20 years ago I was serving in command of a Navy base on Okinawa, finishing up a 22 year Navy career 18 years ago and returning to the States. I then served as Associate Principal of a Catholic high school for a couple of years before getting into a variety of diocesan positions: running the diaconate office for the Archdiocese of Washington, DC, and later as director of pastoral services for two dioceses in the Midwest. I finished a Ph.D. from Catholic University, while being married with four children. From 1996 to 2004 I worked directly on helping the US bishops develop a National Directory on the Formation, Ministry and Life of Deacons, which consumed a lot of time as well. Over those years, out of our 196 dioceses and eparchies in the US, I visited more than 140 of them, usually to talk about the ministry of deacon and priests.

    Then, for the last four years I taught Theology full-time at a Catholic university.

    Have you any idea how many great preachers we have serving us out there? Do you have any idea how many sources of religious education and catechesis and evangelization are available? I have no doubt that Fr. Corapi touched many people, and for his ministry, I thank God. I also, however, thank God for the countless other evangelists -- no less talented, no less gifted, no less filled with the Holy Spirit -- who serve our wonderful people.

    The fact that one lone deacon didn't know anything about this particular priest is my own shortcoming. On the other hand, I probably know a few good and faithful preacher whom YOU have never heard of, either. So, what does all that mean? Believe it or not, for all of Corapi's followers, far more Catholics never heard of him than did. My guess is that more have heard about him since his "troubles" began than before.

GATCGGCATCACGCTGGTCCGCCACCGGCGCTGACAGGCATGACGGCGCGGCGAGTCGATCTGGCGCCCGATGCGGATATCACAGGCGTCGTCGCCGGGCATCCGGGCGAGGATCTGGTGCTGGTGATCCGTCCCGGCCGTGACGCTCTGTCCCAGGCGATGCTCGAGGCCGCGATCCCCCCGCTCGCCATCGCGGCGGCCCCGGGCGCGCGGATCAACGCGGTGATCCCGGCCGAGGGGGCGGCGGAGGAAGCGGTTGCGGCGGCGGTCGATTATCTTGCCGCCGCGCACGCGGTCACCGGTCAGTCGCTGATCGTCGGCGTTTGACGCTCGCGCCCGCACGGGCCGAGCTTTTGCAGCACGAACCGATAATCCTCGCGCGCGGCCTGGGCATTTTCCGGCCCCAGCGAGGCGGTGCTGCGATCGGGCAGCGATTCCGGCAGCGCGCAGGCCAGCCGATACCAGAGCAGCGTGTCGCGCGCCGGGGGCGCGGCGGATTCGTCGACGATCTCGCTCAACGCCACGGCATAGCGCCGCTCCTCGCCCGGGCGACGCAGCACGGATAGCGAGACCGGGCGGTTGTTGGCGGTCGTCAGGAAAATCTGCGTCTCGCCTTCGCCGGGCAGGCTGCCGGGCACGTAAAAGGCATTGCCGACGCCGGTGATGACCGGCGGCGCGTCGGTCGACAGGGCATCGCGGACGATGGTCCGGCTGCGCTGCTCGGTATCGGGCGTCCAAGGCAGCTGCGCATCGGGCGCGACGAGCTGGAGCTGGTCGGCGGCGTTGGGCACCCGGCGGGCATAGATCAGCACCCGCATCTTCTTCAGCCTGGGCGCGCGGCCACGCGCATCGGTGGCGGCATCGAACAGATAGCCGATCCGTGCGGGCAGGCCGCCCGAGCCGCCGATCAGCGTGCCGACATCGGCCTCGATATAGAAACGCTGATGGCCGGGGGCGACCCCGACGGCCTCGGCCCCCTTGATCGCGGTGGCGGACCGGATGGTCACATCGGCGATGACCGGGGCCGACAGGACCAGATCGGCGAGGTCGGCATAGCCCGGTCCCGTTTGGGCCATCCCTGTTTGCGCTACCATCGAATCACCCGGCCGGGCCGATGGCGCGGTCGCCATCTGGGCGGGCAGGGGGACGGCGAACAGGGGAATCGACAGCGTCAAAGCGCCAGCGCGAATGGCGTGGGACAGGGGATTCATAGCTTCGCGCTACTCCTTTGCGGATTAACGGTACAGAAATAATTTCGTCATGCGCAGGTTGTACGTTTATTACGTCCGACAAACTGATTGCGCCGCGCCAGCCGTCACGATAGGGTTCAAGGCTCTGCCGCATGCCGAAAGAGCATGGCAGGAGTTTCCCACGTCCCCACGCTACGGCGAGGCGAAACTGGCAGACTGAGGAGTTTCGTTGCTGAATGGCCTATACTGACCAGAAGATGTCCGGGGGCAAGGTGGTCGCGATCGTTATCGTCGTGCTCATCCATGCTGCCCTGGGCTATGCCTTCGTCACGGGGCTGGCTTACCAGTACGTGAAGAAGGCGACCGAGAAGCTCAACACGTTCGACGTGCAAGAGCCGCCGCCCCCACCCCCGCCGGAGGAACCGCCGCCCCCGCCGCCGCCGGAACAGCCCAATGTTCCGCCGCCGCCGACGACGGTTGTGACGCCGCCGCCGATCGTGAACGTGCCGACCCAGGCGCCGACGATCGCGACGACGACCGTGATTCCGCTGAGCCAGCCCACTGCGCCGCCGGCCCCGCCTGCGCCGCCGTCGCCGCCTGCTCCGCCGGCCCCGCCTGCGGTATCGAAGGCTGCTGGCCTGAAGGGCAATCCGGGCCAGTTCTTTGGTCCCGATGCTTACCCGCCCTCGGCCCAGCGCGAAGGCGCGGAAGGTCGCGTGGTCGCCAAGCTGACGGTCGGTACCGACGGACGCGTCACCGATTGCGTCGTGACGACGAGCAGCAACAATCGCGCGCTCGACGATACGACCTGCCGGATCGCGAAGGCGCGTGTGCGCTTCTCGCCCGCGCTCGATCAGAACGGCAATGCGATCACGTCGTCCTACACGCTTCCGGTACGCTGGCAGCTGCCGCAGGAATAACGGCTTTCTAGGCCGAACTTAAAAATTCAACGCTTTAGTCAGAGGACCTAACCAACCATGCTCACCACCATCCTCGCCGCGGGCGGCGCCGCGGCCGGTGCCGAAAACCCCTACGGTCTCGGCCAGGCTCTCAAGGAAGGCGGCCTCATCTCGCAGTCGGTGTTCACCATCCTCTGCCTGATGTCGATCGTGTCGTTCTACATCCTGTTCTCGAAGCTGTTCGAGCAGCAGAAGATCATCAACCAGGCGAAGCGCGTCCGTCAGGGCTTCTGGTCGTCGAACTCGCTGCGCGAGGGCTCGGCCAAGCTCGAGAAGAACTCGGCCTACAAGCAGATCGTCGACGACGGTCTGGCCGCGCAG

God bless,

    Deacon Bill

  19. Dear JMMcKee,

    Thanks for your comment.

    The staff supporting the bishops at the USCCB do just that: support the ministry of the bishops. Rarely do we get involved in direct support to individual clerics. In one sense, that would be inappropriate in most cases, since diocesan presbyters and deacons serve directly with and for their bishops, and that's where the most direct support is or should be found.

    On the other hand, if you check the USCCB web site, you'll find that the Secretariat for Clergy, Consecrated Life and Vocations has many initiatives supporting the ministry of our clergy. Archbishop Carlson is the Chair of that Committee; I would urge you to contact him directly if you have suggestions and recommendations on how the staff might do more. That's a serious suggestion, and I know that Archbishop Carlson would love to receive it, and Fr. Shawn McKnight, who now heads that Secretariat, would be most receptive.

    God bless,


  20. Sounds Naive!

    You talk as if the bishops are aggressively seeking the truth of the matter, verifying accusations, finding witnesses etc. Fact is, bishops are not doing anything of the sort whether because of disinterest or other. The bishops do not defend their priests. AND if the priest is a thorn in the side of the bishop or other powerful clerics, well then problem solved.